mighty rays of its great counterpart recede. Then it gently brightens
the nights of earthly existence.

Our Sages derive a lesson from these heavenly bodies. Man may
strive to reach two kinds of greatness. He can aim for material wealth
and power and strive for authority and sovereignty. Alas, these are
transitory attributes which, more often than not, tend to dissipate in
the course of a person's lifetime. On the other hand, man can aspire to
spiritual-moral greatness which is seldom fully achieved and can easily
be lost again. Its fulfillment lies not in a final goal, but in an eternal
striving towards self-perfection. In pursuit of such greatness man
remains conscious of his imperfections and must often defer to the
onslaught of materialistic power and glory. In the end, however, it is
the spiritual-moral quality which outlasts and survives human frailty
and weakness.

A nation also has the opportunity to strive for two kinds of greatnesses.
It can carry into the family of nations the sword of conquest
and the scepter of violence. It can overwhelm others with the power of
its might and firmly establish the throne of its kingdom and fame. Men
will bow and tremble before its greatness and might until the day of its
downfall. When the sword drops, the scepter breaks, the throne
collapses, fame fades, the kingdom vanishes, and it is recorded in the
book of time as "having been."

Or, a nation can aspire to acknowledge truth and ennoble man. It
can strive for might and fame solely in the pursuit of spiritual-moral
self-perfection. Then it will not establish new kingdoms and will not
conquer worlds. It will not build the throne of its glory upon broken
hearts and shattered homes. It will not be feared as it walks the earth.
Its fortunes will rise and fall and fall and rise, depending on whether it
attains its spiritual-moral ideal. This nation will be ostracized, the
material fragility of its "greatness" will be scorned-but it will outlast
all its powerful mocking enemies. Its demise never takes place; history
calls it the eternal people.

Our Sages comment by relating the following dialogue between
God and the moon (Chulin): The moon appeared before the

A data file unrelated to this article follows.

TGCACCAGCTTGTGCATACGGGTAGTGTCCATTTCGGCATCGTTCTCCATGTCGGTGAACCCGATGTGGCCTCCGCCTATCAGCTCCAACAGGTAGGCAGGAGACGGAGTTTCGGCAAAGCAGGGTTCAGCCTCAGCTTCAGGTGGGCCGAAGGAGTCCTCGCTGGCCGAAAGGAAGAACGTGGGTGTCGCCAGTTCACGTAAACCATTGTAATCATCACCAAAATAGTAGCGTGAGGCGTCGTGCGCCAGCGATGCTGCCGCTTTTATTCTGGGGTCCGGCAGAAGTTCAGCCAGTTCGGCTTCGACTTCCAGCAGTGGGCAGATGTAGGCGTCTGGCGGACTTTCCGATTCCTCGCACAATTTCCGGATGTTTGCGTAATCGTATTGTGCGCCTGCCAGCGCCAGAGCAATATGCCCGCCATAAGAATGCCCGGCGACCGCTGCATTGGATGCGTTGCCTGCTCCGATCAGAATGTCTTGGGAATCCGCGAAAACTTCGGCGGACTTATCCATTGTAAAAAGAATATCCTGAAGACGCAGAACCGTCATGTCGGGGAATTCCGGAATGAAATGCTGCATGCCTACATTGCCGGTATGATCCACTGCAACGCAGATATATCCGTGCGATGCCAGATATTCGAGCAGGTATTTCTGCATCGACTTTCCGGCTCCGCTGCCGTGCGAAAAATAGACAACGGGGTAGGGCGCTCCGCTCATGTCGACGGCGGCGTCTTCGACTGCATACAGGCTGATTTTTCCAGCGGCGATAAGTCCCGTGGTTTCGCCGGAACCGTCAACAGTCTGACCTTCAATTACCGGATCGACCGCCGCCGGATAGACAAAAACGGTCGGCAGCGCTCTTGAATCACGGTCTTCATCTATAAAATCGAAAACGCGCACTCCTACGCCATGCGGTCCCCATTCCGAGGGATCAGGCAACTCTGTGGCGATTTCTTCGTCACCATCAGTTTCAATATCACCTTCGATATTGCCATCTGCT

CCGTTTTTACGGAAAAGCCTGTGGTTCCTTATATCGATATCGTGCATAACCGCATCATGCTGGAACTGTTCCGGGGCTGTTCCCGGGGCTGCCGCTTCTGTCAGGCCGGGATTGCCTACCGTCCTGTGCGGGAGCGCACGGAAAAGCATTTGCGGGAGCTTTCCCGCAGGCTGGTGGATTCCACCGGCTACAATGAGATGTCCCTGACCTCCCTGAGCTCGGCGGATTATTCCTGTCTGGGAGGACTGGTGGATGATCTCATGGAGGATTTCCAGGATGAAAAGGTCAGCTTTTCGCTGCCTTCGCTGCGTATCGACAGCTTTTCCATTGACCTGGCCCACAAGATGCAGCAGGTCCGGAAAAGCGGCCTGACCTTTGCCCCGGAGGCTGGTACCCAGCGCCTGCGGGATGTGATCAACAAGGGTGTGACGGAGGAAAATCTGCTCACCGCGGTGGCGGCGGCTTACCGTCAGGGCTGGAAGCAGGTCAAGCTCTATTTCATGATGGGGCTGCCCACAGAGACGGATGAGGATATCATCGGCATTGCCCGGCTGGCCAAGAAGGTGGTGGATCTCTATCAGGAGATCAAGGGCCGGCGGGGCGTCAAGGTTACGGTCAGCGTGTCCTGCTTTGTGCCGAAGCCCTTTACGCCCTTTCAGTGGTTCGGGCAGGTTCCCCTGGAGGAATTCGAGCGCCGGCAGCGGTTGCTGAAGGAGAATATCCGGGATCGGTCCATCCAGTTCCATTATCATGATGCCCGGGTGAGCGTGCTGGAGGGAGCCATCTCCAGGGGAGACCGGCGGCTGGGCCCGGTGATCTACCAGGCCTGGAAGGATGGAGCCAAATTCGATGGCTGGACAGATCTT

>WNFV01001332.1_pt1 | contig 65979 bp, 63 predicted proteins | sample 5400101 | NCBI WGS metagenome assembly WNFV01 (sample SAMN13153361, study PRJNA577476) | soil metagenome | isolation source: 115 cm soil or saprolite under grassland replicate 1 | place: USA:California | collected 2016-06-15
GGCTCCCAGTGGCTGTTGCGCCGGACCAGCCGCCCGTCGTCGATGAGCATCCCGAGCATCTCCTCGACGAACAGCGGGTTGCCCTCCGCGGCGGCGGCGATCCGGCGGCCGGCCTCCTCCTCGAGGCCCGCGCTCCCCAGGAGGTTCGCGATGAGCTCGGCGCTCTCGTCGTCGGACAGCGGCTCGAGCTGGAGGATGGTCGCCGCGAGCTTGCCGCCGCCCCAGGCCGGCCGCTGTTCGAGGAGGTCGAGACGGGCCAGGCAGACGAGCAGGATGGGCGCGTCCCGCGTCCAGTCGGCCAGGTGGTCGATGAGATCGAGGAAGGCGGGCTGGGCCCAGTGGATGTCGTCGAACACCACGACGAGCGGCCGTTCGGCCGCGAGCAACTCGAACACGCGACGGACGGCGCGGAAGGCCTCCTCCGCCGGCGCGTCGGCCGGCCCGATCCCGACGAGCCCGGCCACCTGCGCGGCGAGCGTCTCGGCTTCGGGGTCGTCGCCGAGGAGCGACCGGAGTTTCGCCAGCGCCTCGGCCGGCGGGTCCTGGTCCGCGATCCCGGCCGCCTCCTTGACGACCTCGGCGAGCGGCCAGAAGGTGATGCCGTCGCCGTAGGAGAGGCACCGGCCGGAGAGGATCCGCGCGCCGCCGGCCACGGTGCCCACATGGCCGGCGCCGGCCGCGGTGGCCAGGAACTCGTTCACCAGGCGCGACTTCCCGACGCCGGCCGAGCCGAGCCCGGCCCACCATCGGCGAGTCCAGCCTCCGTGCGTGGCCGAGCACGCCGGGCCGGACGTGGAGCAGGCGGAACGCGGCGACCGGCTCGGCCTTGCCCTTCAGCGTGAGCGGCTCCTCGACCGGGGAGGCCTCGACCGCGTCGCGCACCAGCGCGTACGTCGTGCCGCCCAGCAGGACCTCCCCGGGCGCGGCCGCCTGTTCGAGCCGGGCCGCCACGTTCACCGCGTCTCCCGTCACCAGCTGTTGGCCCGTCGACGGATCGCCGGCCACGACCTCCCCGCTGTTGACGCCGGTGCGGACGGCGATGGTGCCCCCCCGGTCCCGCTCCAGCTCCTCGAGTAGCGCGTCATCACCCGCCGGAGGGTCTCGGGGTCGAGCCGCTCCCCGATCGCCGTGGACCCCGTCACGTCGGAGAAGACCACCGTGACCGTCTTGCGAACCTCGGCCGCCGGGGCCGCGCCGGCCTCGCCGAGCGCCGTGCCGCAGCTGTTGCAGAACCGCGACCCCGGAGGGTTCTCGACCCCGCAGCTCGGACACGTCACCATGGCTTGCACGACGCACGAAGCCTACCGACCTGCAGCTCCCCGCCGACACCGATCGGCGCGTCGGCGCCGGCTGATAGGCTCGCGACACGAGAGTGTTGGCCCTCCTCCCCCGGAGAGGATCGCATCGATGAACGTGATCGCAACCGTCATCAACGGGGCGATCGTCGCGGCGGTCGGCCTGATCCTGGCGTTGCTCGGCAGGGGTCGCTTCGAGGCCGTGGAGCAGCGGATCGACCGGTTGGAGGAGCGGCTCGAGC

Creator's throne with a complaint "You have called me 'great' as You
have called the sun. How can we both rule at once?" "I accept your
complaint; withdraw quietly and you will rule by day and by night."
"But no one will notice the light of a torch in broad daylight." "Israel
will count its days and years with you." "They could also base their
calculations on the sun." "All the pious ones will use you as a model.
You will be fully satisfied when Israel, with its sacrifice of atonement
on every new moon, prepares to struggle for light that is akin to the
moon." In this struggle for the eternal light, Israel recognizes its
destiny and joyfully accepts it before God.

Since then Esau who was told "you shall live by the sword," counts
his years by the great light of the sun; Jacob the younger, counts his
years and his fate by the smaller light of the moon (Bereishis Rabah, 
Perek Vav) .
Esau's sun rules only during the day; his sword glitters only in this
world, not in the world to come. Jacob's smaller light attends to its
duties by day and night; his spirit enlightens this world and the one to
come. The greater light outshines the smaller one but as it slowly dims,
the smaller light grows in power. As long as Esau's blinding light fills
the world, Jacob's light remains unrecognized. When Esau's light
diminishes and fades, Jacob's luminous presence permeates the earth:


Then the controversy between material and spiritual aspirations
will be reconciled and the eternal greatness of the struggling spiritual- moral
light will be acknowledged with this recognition of the greatness
of the spiritual-moral light. The light representing material values will
then also receive its full true share and thereby will then achieve its
own Godly eternal purpose:


Thus, Israel counts according to the lunar years. However, it must
also pay attention to the sun in order to finally reconcile the light of its
spiritual-moral mission with the material life that is developing under
the-sun. Due to the shorter lunar year, it remains temporarily behind
in its count of years of the earthly sun's orbits. But Israel ultimately
reverses this trend and ultimately its spring joins with the spring of the
sun-world. Therefore, from time to time, it intercalates the month of
Adar II in a leap-year.